Operation Combat Bikesaver

Jason Zaideman, Operation Combat Bikesaver

         “Tick Tock.” What is Tick Tock? It is the sound that a clock makes as each second passes by. It serves as a symbol to remind us that every second we are alive brings us one second closer to no longer being on this earth. But more importantly, it serves as a reminder that we should take advantage of the time that we have on this earth and that those seconds should not be taken for granted.

          Jason Zaideman, founder of Operation Combat Bikesaver, lives each day of his life to this motto. A major component to this concept is the idea that Jason makes it a point to put a stamp on each day, proving that he was alive that day. Jason is an Army veteran who created his nonprofit organization in his own garage, on his own dime. After growing up watching his dad suffer from undiagnosed PTSD and “self-destructing” due to his symptoms, Jason had experienced firsthand the effects that PTSD can have on a veteran. This non-profit organization is focused on helping veterans transition back into their civilian lives while also helping them cope with their anxiety, depression, and PTSD due to experiences in combat. In this program, Jason uses donated motorcycles to teach veterans how to take them apart and learn how to put them back together. This not only teaches these veterans mechanic skills that they may not have already known, but it also gives them a form of therapy outside of typical counseling offices.

          While I do not want to work with motorcycles specifically, I would like to, one day, start my own program where I can assist military members with PTSD outside of typical therapy sessions. I do not know what form of therapy I would like to use in my own program, I love animals and would love to be able to incorporate them within a program that can effectively treat military members and veterans with PTSD. Because Alabama has the highest rate of veteran suicides, averaging 28 lives a day, I would ideally like to create this program somewhere in Alabama.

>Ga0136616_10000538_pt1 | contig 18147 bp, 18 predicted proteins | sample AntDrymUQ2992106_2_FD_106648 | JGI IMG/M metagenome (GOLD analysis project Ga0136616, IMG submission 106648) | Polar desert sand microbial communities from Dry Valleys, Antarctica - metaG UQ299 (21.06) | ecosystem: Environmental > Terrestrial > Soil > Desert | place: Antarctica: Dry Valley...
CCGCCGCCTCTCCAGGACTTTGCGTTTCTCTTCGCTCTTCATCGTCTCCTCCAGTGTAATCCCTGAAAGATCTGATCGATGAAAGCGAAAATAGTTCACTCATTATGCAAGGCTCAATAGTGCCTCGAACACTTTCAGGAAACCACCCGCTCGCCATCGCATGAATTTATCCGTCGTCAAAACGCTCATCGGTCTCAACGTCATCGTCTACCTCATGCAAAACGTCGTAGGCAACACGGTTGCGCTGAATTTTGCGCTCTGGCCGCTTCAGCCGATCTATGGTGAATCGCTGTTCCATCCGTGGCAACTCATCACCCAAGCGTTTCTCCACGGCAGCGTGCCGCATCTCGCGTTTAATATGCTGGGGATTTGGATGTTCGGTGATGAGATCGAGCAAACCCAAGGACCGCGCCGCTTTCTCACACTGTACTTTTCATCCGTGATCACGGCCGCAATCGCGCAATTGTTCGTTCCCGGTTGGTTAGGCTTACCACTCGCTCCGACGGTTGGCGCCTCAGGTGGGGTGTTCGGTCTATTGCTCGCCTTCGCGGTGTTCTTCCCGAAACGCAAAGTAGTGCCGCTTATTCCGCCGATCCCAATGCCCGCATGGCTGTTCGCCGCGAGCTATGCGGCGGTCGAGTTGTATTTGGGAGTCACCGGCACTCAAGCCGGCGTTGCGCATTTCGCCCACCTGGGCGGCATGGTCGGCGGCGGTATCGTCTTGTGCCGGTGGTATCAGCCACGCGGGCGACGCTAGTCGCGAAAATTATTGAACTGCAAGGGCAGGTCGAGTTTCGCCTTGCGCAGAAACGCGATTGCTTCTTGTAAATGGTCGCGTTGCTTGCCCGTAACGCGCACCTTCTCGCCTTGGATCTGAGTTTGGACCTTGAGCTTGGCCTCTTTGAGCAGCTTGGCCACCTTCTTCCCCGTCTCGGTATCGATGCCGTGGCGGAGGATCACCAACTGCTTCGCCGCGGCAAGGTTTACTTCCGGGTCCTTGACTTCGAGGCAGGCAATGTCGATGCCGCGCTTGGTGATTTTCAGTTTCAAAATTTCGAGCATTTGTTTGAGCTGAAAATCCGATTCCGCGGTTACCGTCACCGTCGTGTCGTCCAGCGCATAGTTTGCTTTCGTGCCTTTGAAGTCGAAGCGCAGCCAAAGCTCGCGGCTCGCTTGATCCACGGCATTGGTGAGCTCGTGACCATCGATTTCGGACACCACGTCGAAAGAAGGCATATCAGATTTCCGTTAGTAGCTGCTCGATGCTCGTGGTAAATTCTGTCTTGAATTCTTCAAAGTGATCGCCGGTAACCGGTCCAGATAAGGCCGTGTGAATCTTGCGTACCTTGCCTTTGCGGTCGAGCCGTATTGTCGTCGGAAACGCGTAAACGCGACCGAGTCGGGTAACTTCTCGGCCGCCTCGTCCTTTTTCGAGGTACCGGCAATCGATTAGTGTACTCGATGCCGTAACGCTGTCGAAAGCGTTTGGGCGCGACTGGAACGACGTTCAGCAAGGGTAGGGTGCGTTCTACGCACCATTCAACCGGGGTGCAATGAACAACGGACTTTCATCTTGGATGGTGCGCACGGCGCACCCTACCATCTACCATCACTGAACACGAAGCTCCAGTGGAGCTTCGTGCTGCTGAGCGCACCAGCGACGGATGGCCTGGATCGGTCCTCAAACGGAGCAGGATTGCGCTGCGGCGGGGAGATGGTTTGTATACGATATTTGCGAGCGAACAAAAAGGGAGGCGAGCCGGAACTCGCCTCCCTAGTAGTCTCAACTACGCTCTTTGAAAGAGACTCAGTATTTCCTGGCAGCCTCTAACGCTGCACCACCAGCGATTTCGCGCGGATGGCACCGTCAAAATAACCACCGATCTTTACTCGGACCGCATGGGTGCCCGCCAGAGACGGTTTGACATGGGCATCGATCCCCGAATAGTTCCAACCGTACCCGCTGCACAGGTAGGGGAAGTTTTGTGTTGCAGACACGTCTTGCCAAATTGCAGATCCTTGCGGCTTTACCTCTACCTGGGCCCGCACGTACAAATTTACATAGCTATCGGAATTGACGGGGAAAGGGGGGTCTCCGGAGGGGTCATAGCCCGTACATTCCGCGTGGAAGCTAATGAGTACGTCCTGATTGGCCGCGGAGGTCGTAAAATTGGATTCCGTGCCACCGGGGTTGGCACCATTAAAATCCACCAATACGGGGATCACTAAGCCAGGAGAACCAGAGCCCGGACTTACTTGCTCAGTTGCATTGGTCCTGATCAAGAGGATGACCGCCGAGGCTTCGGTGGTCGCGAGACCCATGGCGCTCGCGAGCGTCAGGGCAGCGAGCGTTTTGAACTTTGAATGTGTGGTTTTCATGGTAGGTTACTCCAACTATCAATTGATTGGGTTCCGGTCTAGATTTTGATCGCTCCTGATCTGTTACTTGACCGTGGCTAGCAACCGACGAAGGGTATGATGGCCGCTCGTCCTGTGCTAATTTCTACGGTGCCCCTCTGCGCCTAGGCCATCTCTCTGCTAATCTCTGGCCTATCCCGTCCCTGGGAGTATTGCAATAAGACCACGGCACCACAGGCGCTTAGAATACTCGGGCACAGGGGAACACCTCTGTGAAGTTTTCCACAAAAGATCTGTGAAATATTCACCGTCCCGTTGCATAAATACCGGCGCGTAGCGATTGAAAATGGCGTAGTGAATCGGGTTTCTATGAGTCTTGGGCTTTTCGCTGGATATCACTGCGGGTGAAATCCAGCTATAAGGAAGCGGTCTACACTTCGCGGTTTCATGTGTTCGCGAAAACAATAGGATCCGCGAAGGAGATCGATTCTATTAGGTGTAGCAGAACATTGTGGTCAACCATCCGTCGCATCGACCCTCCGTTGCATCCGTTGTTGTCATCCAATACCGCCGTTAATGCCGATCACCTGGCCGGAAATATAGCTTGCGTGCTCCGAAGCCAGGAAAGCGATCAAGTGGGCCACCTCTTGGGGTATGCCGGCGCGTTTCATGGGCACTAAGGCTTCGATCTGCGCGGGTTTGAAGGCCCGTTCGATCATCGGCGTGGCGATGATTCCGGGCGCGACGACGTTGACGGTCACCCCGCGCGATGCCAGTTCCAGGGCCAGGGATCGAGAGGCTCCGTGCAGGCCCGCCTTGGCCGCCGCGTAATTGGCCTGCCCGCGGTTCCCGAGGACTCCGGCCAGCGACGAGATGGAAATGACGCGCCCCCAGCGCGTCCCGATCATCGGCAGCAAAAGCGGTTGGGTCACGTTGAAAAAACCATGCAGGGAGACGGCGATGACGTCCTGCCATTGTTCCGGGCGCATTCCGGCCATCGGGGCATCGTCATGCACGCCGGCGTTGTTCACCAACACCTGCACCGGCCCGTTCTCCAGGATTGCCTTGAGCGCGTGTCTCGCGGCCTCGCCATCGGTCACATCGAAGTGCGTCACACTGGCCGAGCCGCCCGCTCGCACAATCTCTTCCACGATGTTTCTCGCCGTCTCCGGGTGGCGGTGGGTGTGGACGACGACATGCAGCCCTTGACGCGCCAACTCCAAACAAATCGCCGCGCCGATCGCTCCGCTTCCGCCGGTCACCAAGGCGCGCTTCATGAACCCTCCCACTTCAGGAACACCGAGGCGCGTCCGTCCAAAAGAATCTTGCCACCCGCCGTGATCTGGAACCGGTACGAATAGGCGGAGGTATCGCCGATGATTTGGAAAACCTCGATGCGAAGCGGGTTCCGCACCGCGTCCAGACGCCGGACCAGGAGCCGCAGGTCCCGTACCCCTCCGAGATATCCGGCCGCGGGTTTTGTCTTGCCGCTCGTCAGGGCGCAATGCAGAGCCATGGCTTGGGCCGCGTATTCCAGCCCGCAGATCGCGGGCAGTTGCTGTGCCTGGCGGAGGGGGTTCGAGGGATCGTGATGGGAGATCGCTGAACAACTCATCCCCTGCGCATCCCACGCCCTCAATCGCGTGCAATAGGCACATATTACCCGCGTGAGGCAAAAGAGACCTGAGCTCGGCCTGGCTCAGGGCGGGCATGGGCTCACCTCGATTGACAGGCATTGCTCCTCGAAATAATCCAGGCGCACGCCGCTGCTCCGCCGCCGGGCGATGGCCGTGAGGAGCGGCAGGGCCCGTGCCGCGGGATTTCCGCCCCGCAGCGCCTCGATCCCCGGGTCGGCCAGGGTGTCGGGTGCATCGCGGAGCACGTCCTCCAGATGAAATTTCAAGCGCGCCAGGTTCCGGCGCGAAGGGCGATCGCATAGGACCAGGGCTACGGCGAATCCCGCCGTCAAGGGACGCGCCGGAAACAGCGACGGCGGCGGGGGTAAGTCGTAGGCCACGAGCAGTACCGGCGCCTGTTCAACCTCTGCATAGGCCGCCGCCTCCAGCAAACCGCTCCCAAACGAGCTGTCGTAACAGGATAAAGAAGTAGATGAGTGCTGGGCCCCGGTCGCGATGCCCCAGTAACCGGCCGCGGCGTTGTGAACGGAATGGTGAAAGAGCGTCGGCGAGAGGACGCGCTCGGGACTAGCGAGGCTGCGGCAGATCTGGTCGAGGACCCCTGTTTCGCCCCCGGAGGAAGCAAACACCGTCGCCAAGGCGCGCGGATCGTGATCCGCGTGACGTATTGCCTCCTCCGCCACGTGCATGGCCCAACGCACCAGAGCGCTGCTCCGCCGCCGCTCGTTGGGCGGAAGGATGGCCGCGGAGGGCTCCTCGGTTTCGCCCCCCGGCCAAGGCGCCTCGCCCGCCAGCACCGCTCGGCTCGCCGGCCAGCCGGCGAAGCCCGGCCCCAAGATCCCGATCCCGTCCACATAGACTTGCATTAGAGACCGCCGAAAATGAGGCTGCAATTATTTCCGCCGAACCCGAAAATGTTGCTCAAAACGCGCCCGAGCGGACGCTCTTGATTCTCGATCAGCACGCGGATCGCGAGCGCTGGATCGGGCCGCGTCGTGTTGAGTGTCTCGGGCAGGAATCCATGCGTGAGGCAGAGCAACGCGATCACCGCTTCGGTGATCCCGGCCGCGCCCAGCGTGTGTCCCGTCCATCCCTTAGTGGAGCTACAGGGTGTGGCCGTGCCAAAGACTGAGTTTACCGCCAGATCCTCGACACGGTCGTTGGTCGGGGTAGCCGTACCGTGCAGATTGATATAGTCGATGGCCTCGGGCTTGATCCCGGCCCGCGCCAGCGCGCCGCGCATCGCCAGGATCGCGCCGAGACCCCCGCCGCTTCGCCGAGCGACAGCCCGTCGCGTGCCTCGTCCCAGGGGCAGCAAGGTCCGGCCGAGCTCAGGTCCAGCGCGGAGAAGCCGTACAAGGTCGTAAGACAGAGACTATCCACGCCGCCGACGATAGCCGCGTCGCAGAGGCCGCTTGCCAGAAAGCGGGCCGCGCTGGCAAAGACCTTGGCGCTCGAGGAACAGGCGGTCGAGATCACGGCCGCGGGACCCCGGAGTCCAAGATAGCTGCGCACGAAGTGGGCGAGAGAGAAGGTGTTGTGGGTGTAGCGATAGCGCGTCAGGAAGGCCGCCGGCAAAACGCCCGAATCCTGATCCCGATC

I have chosen Jason as my mentor because of how successfully he has been able to run this program. Not only does Jason have a inspirational motto that he truly fulfills everyday, but he has been able to create an effective program and within that he has created a family for veterans who need to connect with people who have similar experiences as they do. I had the opportunity to speak with Jason on the phone and words truly cannot express how dedicated he is to seeing Operation Combat Bikesaver succeed. No matter the struggle that they encounter on this journey, the men behind this nonprofit program have dedicated their lives to the success of this program but more specifically the successful transition of the veterans back into their civilians lives. 

Ashley McFeeley

Texas Christian University
Psychology & Criminal Justice Double Major

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